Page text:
On Monday the New York Times published this tool on its website which allows you to see the predicted average annual earnings of a child raised in any given census tract in the United States:
[T]he Census Bureau, in collaboration with researchers at Harvard and Brown, published nationwide data that will make it possible to pinpoint — down to the census tract, a level relevant to individual families — where children of all backgrounds have the best shot at getting ahead.
This work, years in the making, seeks to bring the abstract promise of big data to the real lives of children. Across the country, city officials and philanthropists who have dreamed of such a map are planning how to use it. They’re hoping it can help crack open a problem, the persistence of neighborhood disadvantage, that has been resistant to government interventions and good intentions for years.
I plugged in my old zip code and found that poor kids growing up in my area of Prospect Heights, Illinois are expected to make $34,000 a year on average by the time they’re in their mid-thirties. In all honesty, I don’t make anywhere near as much as that (though I came pretty close during a summer job back in my college days). But then again, I’m a writer — or trying to be one, professionally speaking — and I’ve always said that, if I could make anywhere around $30,000 a year from doing what I do, I’d be a very happy man. (Someday soon, I hope–not for my sake, but for the sake of those around me; to make them not worry about me so much, and to be of some use to them.)
For anybody who wants to know the kind of place I come from, plugging in my old zip code, 60070, paints a pretty good picture. Our apartment(s) was in the yellow-green area just south of Palwaukee Airport. I grew up in an island of relative poverty and uncertainty surrounded by a sea of relative wealth and well-being, but I consider myself lucky for it — though maybe not as lucky as I would’ve been had I grown up with all that wealth and safety. Still, those were formative years, and the conditions I saw around me and the pain I struggled through, my contact with people and kids from different races, ethnicities and income levels, helped formed who I am, how I see myself, and how I view the world. In many ways, those hardships and my experiences with such diversity during my boyhood is why I write; it gave me the emotional and mental material to write.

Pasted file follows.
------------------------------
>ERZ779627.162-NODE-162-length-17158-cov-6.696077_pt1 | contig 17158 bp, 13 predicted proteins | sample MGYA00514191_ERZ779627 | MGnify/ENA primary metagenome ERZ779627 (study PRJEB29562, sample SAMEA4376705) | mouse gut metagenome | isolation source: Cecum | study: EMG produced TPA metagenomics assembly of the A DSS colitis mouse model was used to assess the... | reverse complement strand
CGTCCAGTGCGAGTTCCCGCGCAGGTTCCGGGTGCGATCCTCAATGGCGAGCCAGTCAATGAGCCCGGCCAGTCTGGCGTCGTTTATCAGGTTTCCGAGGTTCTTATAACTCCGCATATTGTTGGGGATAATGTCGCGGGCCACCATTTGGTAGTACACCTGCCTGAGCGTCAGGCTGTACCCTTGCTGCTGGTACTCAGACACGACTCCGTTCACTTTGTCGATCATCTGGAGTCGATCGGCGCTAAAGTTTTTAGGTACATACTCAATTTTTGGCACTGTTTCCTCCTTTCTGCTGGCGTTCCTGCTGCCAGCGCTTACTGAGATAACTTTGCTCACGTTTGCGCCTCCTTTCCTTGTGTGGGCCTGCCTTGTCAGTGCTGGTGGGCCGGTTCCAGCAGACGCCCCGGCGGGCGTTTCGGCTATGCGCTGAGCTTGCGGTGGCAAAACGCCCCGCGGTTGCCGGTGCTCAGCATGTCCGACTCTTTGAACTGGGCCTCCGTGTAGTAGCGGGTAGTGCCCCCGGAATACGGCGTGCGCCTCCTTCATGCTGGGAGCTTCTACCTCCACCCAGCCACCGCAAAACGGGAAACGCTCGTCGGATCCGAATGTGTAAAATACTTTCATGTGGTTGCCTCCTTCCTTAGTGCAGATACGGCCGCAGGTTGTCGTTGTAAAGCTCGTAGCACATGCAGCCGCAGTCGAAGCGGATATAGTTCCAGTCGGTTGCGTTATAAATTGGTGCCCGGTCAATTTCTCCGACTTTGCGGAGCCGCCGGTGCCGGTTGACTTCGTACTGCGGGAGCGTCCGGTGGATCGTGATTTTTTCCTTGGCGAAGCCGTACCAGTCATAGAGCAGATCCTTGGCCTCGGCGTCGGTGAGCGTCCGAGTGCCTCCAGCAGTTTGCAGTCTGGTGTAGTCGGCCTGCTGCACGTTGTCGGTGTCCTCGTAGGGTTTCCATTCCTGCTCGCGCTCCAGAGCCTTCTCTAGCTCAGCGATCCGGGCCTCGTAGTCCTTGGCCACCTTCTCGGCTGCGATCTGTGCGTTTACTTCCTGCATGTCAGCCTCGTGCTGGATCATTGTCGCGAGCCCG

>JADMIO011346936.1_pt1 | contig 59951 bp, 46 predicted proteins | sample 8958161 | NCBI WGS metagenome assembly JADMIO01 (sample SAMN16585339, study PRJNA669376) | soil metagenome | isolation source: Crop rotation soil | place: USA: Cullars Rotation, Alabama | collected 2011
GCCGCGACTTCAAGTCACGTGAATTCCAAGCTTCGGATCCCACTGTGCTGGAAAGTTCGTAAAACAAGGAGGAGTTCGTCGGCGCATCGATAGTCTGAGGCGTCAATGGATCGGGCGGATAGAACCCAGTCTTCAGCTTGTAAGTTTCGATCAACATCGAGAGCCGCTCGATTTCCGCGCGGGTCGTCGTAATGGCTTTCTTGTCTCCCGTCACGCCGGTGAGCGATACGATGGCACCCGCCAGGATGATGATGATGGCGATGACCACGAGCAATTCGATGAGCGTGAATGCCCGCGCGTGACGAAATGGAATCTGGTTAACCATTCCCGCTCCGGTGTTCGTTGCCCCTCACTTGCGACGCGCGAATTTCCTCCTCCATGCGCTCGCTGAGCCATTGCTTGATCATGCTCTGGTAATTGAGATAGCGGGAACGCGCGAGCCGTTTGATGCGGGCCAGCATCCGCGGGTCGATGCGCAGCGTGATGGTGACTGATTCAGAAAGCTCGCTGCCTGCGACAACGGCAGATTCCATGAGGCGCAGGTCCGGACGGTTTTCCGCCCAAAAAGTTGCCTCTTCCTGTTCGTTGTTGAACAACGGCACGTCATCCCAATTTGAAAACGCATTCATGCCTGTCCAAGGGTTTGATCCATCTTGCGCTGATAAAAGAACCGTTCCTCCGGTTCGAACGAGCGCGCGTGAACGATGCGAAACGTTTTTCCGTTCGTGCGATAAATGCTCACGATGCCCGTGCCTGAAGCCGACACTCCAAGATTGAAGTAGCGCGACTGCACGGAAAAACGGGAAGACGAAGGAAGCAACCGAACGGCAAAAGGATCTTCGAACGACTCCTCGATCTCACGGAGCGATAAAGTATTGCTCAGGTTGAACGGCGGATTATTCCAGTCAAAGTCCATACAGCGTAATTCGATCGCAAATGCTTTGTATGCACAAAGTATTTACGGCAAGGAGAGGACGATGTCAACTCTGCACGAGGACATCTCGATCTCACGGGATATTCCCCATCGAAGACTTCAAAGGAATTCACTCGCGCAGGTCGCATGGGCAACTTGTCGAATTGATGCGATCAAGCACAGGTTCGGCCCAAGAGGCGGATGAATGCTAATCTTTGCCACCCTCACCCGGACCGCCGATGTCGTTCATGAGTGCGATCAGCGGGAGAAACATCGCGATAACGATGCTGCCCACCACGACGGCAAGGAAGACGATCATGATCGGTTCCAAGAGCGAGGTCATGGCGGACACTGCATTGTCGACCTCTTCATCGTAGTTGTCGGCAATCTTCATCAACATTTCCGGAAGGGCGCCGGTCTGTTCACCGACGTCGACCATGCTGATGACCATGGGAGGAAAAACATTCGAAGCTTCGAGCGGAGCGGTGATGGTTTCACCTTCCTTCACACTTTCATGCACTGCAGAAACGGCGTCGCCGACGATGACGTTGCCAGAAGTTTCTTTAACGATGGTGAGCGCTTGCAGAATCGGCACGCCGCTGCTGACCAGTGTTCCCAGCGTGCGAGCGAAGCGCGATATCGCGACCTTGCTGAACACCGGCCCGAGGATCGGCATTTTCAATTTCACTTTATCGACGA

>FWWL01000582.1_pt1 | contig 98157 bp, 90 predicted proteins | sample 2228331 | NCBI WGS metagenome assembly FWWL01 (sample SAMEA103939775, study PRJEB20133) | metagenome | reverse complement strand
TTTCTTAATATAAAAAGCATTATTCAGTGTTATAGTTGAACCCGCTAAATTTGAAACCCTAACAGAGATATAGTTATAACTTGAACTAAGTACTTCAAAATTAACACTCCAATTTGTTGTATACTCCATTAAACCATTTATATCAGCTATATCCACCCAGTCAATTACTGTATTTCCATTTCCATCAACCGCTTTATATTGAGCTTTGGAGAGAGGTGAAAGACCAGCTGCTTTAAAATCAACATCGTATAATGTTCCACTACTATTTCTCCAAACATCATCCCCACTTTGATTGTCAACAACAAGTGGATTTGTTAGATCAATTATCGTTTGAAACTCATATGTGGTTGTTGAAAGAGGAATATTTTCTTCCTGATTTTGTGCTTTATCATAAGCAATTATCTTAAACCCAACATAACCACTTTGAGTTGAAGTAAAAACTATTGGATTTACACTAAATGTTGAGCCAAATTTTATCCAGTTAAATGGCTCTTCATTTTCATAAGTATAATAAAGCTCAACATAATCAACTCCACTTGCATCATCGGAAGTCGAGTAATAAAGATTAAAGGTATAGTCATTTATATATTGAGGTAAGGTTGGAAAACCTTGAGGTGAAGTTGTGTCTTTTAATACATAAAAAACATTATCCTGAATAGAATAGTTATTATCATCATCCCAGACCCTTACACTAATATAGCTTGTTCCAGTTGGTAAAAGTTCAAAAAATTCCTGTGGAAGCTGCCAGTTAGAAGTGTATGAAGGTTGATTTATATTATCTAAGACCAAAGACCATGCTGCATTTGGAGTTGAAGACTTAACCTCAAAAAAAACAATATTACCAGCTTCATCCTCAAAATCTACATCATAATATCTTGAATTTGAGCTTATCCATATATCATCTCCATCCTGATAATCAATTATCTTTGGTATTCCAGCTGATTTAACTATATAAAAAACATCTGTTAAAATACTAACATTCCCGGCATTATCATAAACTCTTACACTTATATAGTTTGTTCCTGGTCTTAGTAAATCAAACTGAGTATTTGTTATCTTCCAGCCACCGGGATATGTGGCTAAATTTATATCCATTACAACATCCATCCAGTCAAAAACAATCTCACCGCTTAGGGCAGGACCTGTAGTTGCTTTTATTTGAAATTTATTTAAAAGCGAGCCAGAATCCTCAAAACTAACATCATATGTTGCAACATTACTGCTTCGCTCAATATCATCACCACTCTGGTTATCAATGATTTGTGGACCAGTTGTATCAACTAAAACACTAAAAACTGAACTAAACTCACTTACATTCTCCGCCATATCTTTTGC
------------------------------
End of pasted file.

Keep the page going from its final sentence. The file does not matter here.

The Times columnist David Leonhardt, commenting on the Census study, shines a light on the second biggest predictor of a child’s future income, behind household income:
All else being equal — income, race, educational outcomes — children who grow up in neighborhoods with fewer two-parent families fare notably worse.
I want to highlight this result because I think that my half of the political spectrum — the left half — too often dismisses the importance of family structure. Partly out of a worthy desire to celebrate the heroism of single parents, progressives too often downplay family structure. Social science is usually messy, with correlation and causation difficult to separate. But the evidence, when viewed objectively, points strongly to the value of two-parent households (and, no, the parents don’t need to be heterosexual).